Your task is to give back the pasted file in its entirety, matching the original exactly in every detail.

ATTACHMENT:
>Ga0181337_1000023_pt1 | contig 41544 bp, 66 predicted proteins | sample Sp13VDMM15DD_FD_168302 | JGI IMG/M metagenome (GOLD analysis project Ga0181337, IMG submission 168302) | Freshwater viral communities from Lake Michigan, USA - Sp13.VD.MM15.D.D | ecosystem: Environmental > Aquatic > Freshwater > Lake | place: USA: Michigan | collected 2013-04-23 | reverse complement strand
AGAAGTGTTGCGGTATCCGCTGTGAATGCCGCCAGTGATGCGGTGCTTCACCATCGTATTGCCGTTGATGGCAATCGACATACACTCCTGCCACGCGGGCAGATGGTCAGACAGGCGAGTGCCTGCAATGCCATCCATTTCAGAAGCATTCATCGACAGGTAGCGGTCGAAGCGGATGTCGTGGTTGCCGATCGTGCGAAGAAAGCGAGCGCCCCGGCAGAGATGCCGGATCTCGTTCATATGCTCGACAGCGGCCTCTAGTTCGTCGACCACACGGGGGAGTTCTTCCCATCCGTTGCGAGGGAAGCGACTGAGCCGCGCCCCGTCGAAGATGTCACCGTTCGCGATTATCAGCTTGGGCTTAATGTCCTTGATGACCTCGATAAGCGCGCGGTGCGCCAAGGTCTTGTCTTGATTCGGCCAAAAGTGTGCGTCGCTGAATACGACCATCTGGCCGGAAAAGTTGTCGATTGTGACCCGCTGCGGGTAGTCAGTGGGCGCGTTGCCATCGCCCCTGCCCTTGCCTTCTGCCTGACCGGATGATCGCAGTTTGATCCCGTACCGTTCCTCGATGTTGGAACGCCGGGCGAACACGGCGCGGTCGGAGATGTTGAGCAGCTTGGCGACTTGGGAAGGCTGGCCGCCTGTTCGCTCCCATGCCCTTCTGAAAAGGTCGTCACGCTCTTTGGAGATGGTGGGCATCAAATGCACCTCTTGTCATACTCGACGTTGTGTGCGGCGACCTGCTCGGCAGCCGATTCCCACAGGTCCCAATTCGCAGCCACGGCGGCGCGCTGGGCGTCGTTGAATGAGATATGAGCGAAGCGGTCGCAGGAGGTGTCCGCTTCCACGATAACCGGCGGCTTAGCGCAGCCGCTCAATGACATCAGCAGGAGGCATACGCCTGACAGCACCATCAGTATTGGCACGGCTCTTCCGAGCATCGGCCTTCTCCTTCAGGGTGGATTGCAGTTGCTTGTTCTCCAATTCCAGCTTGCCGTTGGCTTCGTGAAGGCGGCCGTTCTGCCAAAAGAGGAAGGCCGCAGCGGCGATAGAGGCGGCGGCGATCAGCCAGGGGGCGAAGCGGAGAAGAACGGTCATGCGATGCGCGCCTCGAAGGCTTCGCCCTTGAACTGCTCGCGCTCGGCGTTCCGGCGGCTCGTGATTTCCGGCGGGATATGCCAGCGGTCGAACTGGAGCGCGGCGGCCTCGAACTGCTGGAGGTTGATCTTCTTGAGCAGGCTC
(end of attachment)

>Ga0181337_1000023_pt1 | contig 41544 bp, 66 predicted proteins | sample Sp13VDMM15DD_FD_168302 | JGI IMG/M metagenome (GOLD analysis project Ga0181337, IMG submission 168302) | Freshwater viral communities from Lake Michigan, USA - Sp13.VD.MM15.D.D | ecosystem: Environmental > Aquatic > Freshwater > Lake | place: USA: Michigan | collected 2013-04-23 | reverse complement strand
AGAAGTGTTGCGGTATCCGCTGTGAATGCCGCCAGTGATGCGGTGCTTCACCATCGTATTGCCGTTGATGGCAATCGACATACACTCCTGCCACGCGGGCAGATGGTCAGACAGGCGAGTGCCTGCAATGCCATCCATTTCAGAAGCATTCATCGACAGGTAGCGGTCGAAGCGGATGTCGTGGTTGCCGATCGTGCGAAGAAAGCGAGCGCCCCGGCAGAGATGCCGGATCTCGTTCATATGCTCGACAGCGGCCTCTAGTTCGTCGACCACACGGGGGAGTTCTTCCCATCCGTTGCGAGGGAAGCGACTGAGCCGCGCCCCGTCGAAGATGTCACCGTTCGCGATTATCAGCTTGGGCTTAATGTCCTTGATGACCTCGATAAGCGCGCGGTGCGCCAAGGTCTTGTCTTGATTCGGCCAAAAGTGTGCGTCGCTGAATACGACCATCTGGCCGGAAAAGTTGTCGATTGTGACCCGCTGCGGGTAGTCAGTGGGCGCGTTGCCATCGCCCCTGCCCTTGCCTTCTGCCTGACCGGATGATCGCAGTTTGATCCCGTACCGTTCCTCGATGTTGGAACGCCGGGCGAACACGGCGCGGTCGGAGATGTTGAGCAGCTTGGCGACTTGGGAAGGCTGGCCGCCTGTTCGCTCCCATGCCCTTCTGAAAAGGTCGTCACGCTCTTTGGAGATGGTGGGCATCAAATGCACCTCTTGTCATACTCGACGTTGTGTGCGGCGACCTGCTCGGCAGCCGATTCCCACAGGTCCCAATTCGCAGCCACGGCGGCGCGCTGGGCGTCGTTGAATGAGATATGAGCGAAGCGGTCGCAGGAGGTGTCCGCTTCCACGATAACCGGCGGCTTAGCGCAGCCGCTCAATGACATCAGCAGGAGGCATACGCCTGACAGCACCATCAGTATTGGCACGGCTCTTCCGAGCATCGGCCTTCTCCTTCAGGGTGGATTGCAGTTGCTTGTTCTCCAATTCCAGCTTGCCGTTGGCTTCGTGAAGGCGGCCGTTCTGCCAAAAGAGGAAGGCCGCAGCGGCGATAGAGGCGGCGGCGATCAGCCAGGGGGCGAAGCGGAGAAGAACGGTCATGCGATGCGCGCCTCGAAGGCTTCGCCCTTGAACTGCTCGCGCTCGGCGTTCCGGCGGCTCGTGATTTCCGGCGGGATATGCCAGCGGTCGAACTGGAGCGCGGCGGCCTCGAACTGCTGGAGGTTGATCTTCTTGAGCAGGCTC